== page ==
An alien planet climate analysis cuts nearly in half the estimated number of habitable planets in our galaxy, scientists reported on Wednesday.
The findings arise from a new 3-D computer model that reveals the climates of other worlds may be warmer than researchers expected.
Over the past two decades, the discovery of hundreds of planets orbiting nearby stars has bolstered speculation that some might be home to life as we know it. Since there is life virtually wherever there is liquid water on Earth, the search for extraterrestrial life is especially focused on worlds in the so-called "habitable zones" of stars, where temperatures are just right—not too hot and not too cold—for seas of liquid water to exist.
Detections of planets by NASA's Kepler space telescope has led to recent estimates that roughly 22 percent of sun-like stars might host a rocky Earth-size planet within their habitable zones. With some 100 billion stars in the Milky Way, this hinted there could be as many as 22 billion Earth-like planets in the galaxy.
However, this number depends on defining the habitable zone of a sun-like star as ranging from one-half to two astronomical units (AU) around it, where one AU is the average distance between Earth and the sun, some 93 million miles (150 million kilometers).
The new alien planet atmosphere analysis, released by a team led by astrophysicist Jérémy Leconte, of the Pierre Simon Laplace Institute in Paris, in the journal Nature, narrows back the inner edge of habitable zones around sun-like stars to about 0.95 AU from those stars, roughly 90 million miles (145 million kilometers).
This could nearly halve the estimated number of Earth-like planets in the Milky Way.
New, More Complex Model
Past models of temperatures on alien worlds essentially treated such planets as simple dots, one-dimensional objects that averaged the amount of heat they reflected or absorbed from their stars. The new research instead uses a 3-D climate model, which can account for details such as the way air flows.
"We can start to treat exoplanets as real three-dimensional planets, where complex processes like cloud formation can occur," said Leconte.
One factor the study model analyzed is water vapor, which traps heat. If a world is too close to its star, too much water on its surface can vaporize, heating that planet enough to eventually cause all its water to vaporize, rendering its surface uninhabitable to life as we know it.
Researchers suspect this "runaway greenhouse" effect is what happened to Venus in our solar system.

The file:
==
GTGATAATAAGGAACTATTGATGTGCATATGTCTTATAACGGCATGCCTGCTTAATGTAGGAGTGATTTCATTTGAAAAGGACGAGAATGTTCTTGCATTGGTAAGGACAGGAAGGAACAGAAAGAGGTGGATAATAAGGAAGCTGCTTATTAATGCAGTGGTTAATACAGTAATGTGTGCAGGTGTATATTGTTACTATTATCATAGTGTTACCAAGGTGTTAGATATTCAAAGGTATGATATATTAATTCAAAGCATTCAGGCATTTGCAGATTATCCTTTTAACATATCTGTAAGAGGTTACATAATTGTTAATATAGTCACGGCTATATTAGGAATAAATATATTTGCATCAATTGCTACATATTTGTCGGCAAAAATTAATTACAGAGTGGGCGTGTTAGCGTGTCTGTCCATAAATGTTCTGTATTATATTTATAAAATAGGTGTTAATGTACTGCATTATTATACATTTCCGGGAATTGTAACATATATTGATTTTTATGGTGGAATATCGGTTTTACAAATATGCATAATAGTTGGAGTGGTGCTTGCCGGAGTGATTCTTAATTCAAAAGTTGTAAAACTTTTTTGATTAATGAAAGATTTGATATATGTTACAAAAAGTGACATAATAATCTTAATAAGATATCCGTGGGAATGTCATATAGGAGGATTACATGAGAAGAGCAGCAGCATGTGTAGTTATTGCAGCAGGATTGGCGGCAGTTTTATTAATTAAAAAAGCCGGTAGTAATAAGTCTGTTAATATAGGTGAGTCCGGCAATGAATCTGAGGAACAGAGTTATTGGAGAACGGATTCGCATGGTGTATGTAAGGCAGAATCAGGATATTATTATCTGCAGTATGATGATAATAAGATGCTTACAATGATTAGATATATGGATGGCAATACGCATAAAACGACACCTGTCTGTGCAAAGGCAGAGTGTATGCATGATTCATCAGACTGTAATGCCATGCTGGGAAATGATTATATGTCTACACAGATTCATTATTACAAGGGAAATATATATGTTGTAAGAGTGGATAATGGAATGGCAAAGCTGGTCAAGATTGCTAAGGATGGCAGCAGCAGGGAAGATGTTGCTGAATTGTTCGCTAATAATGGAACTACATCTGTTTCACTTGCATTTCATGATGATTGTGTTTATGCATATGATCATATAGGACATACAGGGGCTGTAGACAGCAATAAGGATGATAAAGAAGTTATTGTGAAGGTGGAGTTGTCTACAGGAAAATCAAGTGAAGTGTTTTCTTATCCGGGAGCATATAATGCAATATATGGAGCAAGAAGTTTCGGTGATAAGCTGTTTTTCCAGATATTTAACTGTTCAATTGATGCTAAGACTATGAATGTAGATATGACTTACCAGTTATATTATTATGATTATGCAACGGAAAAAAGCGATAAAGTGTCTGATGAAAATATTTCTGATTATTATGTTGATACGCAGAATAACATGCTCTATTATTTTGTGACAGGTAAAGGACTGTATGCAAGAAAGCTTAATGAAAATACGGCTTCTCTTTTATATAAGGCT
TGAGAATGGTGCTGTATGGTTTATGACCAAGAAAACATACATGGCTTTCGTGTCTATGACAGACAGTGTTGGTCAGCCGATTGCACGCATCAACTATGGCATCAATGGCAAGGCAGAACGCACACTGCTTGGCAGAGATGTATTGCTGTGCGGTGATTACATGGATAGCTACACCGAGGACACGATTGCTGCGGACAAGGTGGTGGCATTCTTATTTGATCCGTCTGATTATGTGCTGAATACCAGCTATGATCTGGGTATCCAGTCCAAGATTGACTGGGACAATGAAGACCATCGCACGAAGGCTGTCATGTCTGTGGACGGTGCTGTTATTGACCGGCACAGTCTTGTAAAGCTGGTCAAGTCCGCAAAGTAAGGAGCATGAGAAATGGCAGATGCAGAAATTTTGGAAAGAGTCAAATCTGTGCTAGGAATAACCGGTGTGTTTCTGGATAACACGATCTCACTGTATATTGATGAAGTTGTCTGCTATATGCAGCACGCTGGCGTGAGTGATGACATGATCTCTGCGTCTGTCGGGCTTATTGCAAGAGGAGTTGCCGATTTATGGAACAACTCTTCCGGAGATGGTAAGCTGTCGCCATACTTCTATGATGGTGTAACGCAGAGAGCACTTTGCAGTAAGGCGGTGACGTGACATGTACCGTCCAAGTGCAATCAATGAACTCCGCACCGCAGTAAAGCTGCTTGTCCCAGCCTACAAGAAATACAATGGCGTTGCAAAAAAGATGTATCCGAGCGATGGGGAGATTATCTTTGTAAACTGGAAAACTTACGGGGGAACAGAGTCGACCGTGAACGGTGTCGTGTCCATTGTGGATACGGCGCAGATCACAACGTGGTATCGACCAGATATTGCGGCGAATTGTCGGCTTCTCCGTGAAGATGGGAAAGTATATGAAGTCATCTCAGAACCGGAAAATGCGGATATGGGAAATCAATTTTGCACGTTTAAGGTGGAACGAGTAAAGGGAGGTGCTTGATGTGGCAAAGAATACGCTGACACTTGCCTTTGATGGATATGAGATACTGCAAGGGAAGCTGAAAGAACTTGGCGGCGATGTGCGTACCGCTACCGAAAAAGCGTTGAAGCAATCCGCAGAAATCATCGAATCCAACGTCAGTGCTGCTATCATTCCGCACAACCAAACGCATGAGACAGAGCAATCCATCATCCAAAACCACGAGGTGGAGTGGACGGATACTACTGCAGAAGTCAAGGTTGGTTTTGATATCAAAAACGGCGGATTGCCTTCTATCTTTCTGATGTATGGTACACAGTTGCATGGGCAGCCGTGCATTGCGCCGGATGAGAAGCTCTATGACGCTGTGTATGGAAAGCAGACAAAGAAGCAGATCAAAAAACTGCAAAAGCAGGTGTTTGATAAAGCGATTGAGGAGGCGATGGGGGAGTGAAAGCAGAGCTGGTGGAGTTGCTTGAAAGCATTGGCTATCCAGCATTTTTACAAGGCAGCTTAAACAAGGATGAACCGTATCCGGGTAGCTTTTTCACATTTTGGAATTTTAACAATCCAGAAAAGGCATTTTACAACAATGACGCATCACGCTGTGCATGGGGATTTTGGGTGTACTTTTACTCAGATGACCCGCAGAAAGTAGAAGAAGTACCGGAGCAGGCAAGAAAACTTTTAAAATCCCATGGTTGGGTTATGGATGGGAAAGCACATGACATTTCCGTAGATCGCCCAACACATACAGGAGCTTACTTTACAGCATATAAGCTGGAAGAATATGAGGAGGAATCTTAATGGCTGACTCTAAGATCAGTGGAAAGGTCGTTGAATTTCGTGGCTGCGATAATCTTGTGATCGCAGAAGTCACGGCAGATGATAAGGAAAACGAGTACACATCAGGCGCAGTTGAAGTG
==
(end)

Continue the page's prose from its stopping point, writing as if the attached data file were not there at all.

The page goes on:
Until now, scientists thought clouds of water vapor helped cool planets by reflecting heat back into space. The new model reveals that some clouds instead might trap heat and help destabilize climate on alien worlds. Although clouds near the surface of planets do reflect heat back into space, clouds at high altitudes are colder and so absorb some of this heat, allowing less of it to escape, Leconte said.
Although these findings regarding clouds suggest it might be much easier to send planets hurtling toward runaway greenhouse scenarios than previously thought, the new model showed that there are other factors that help stabilize climate.
For instance, an atmosphere moves warm, moist air from tropical regions to colder polar ones. "These regions are very important for stabilizing a planet's climate, keeping it from a runaway greenhouse," Leconte said.
In addition, the new model reveals the "moist greenhouse effect," in which the host star's light is thought to cook away water vapor in the upper atmosphere, may be much less of a concern for the habitability of planets than previously thought.
"We found the upper atmosphere of planets gets much colder than it was thought to get," Leconte said. "This means any water vapor would [turn to] rain or snow it before it gets to very high altitudes where it can get broken down."
Where to Look for Habitable Planets
The new 0.95 AU estimate for the inner edge of habitable zones is actually very similar to some other estimates from simpler models of alien climates, acknowledge the researchers.
"At first it was a little disappointing not finding a bigger difference," Leconte said. "The important thing is we now are finally beginning to understand how the climates of real planets might behave."
Planetary scientist Ravi Kopparapu at Pennsylvania State University, who did not take part in this research, agreed it was likely that the inner edge of habitable zones for Earth-size planets in sun-like systems lies beyond 0.5 AU. "Venus, which is completely desiccated, is at 0.72 AU," Kopparapu said. "That is telling us the inner edge of the [habitable zone] probably lies beyond 0.72 AU."
Planetary scientist James Kasting, who is also at Pennsylvania State University and was not involved in this study, noted that if the habitable zone is narrow, "then many stars must be searched to find an Earth-like planet, and the telescope must be correspondingly large."
Future research by the team will explore if 3-D models alter estimates of where the outer edges of habitable zones lie. Current estimates for the outer edge of habitable zones for Earth-mass planets around sun-like stars range from 1.7 to 2 AU. "The way air circulates in a 3-D model could keep water from freezing at greater distances from stars than before thought," Leconte said.
Scientists can also investigate what climates are like in systems unlike that of Earth and the sun. For instance, planets around smaller stars likely get tidally locked, always keeping the same side facing their stars.
"This means that, like the moon around the Earth, they always present the same day side to the star and have a permanent night side," Leconte said. "This will profoundly change both the atmospheric circulation and the location of clouds."